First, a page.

But by the time he came home in 1976, Sostre was already becoming a footnote — his prison victories and significance already in the past. Solitary confinement and sentencing were no longer the primary focus of East Coast prison activists. They focused on defending the Attica inmates who were facing trial. There was less of a clear role for Sostre.
And partly it was Sostre's own personality. He was "very, very much by himself," Liz says. In some ways, it had been easier for him to work by himself, from his prison cell. He had spent nine years in solitary confinement and liked to have space to himself. "He called himself a 'revolutionary anarchist.' So he didn't like groups, committees, meetings," she says. "So he didn't work with any other groups whatsoever."
There was one exception: the groups he organized himself.
He helped organize renters, including those in his own building on the Upper West Side of Manhattan, where Liz still lives and Vinny lives in an apartment on another floor. "We had a terrible landlord and most of the apartments were vacant," Liz recalls. "There were a lot of issues in the building. So he organized the building and formed a tenants' organization and he ran meetings. Then he began to organize other buildings on the block. We formed a block association. So he was doing that kind of organizing." And with that friend I found in New Jersey, he had bought abandoned buildings and taught neighborhood teens how to do the construction — to give them skills and potential housing. As part of the same project, he started a day care program, with an after-school program for teens. "It was a very similar atmosphere to his bookstore," says Vinny. "He would educate them as to what is really going on, how they could fight injustice, and how they could help their community."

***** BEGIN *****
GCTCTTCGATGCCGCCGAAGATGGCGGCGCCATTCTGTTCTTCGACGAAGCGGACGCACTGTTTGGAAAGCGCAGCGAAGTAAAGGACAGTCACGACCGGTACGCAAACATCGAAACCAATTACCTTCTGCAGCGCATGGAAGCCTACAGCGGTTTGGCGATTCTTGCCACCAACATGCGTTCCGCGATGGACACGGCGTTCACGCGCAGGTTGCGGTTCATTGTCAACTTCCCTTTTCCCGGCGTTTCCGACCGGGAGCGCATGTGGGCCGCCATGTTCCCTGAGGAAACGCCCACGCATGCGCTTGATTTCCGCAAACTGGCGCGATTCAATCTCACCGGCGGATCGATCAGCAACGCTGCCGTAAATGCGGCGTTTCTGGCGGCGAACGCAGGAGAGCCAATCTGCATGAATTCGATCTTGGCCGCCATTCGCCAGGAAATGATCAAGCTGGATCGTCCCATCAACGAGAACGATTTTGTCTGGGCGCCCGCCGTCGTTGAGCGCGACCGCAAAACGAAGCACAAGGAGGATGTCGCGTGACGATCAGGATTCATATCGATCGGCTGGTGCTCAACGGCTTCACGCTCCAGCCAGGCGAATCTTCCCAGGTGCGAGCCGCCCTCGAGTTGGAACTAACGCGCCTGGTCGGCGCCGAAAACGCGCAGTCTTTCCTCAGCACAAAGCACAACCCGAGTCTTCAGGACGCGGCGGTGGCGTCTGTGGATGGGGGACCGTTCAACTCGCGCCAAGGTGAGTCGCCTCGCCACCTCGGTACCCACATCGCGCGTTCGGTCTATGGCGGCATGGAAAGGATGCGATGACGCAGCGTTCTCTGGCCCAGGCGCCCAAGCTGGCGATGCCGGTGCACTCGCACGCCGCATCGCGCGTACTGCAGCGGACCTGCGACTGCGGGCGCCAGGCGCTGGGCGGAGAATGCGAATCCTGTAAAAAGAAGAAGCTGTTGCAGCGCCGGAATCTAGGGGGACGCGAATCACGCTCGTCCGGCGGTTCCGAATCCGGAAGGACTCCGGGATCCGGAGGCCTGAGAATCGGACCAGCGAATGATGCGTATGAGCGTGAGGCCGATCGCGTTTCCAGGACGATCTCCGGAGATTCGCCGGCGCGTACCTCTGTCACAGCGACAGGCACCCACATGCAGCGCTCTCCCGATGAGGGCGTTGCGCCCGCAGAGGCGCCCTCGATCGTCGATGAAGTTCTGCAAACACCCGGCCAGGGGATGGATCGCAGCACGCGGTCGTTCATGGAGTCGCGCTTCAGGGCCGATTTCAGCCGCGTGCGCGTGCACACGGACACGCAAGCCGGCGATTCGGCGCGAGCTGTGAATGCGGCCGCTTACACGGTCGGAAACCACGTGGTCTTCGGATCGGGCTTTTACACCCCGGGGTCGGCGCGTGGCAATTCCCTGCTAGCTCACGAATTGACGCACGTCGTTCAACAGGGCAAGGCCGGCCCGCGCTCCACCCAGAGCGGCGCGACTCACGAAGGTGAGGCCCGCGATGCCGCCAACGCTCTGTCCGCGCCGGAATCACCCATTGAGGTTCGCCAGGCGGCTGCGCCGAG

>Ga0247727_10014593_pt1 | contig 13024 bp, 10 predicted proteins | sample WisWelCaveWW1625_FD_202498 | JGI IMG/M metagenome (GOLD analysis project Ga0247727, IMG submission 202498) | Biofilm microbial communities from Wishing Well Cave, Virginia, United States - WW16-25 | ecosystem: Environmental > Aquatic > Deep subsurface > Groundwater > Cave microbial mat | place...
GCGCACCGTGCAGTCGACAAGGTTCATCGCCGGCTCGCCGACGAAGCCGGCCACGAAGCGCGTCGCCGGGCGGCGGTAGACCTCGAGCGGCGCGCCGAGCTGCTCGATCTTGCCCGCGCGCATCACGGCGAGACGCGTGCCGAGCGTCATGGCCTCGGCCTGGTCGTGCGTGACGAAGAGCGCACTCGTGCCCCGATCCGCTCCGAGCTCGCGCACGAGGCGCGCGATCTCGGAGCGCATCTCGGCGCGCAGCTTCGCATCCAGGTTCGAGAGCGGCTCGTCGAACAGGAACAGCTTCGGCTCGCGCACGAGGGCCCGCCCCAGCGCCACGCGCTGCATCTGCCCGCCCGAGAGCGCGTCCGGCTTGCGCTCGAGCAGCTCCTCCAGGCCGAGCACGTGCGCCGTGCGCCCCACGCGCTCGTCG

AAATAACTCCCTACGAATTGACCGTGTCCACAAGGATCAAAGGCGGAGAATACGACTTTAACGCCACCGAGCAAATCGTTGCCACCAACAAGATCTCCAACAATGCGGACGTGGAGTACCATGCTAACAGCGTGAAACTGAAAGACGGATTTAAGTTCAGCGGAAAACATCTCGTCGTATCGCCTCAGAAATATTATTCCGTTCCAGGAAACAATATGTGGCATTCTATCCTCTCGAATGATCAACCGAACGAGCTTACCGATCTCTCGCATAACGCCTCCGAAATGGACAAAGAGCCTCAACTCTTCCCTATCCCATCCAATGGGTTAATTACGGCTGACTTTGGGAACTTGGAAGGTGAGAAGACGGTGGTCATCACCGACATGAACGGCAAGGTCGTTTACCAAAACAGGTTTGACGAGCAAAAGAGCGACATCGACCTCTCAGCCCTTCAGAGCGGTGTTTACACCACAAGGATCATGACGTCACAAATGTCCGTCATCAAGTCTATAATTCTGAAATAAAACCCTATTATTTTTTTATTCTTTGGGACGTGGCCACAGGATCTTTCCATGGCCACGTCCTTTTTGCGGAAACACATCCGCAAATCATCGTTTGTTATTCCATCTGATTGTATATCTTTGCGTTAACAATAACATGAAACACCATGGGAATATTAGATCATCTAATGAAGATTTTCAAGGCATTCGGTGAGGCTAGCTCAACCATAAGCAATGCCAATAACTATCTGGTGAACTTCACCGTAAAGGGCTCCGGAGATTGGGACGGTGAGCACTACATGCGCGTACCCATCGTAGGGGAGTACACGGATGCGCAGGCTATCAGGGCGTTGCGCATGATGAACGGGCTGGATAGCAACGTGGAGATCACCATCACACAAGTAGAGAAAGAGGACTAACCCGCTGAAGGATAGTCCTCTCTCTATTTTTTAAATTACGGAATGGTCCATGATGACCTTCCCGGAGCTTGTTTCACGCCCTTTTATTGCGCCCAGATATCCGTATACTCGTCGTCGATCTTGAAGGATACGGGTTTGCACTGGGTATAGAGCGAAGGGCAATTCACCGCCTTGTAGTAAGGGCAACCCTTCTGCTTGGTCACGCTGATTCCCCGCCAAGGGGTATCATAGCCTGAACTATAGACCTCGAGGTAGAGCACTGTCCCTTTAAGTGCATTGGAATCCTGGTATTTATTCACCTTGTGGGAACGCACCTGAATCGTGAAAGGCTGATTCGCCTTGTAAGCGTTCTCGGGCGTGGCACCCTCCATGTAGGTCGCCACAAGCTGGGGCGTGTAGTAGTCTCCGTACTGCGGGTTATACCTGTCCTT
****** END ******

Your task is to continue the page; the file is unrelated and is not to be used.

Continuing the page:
Sostre liked his new life as a father, husband and tenants' rights advocate. And then he almost lost it all. In 1984, Sostre shot a man, a tenant he was evicting from a building he was managing. Sostre said the man and a friend threatened him and the friend had a gun. Sostre grabbed the weapon and it went off. The tenant suffered a superficial neck wound, but Sostre was charged with attempted murder. Sostre feared if he were sent to prison — where he was still a hated figure — he'd die there. So he fled New York.
Liz, now, was alone, caring for two young sons. Sostre was hiding in Florida. From time to time, the family would go to see him. Assuming the police were watching her apartment, she and the boys would leave carrying large trash bags that disguised their suitcases inside. On one trip the family — with the fugitive father— went to Disney World. After two years, Sostre was caught when he sneaked back into New York City. Someone spotted him in one of his favorite places — a law library— and called police. At trial in 1987, Sostre argued he had acted in self-defense. He was acquitted.
Over the last years of his life, Sostre had a series of strokes. His mind stayed sharp but his physical health failed. He could no longer get up and down the steps to his building. Liz worried that her husband had become like a prisoner in his own apartment. But he disagreed. "I was in the box for years," he told her. "Here I can get up, you bring me good food and all the food I want. I can walk around, watch TV. I've got my books. I have a bed and a blanket."
Sostre died at home on Aug. 12, 2015. He was 92. No newspaper, TV show or radio program marked the death of a once-celebrated pioneer of the prisoners' rights movement. But historian Felber notes: "No single figure played a greater role in securing legal rights for prisoners in the history of U.S. prisons than Martin Sostre."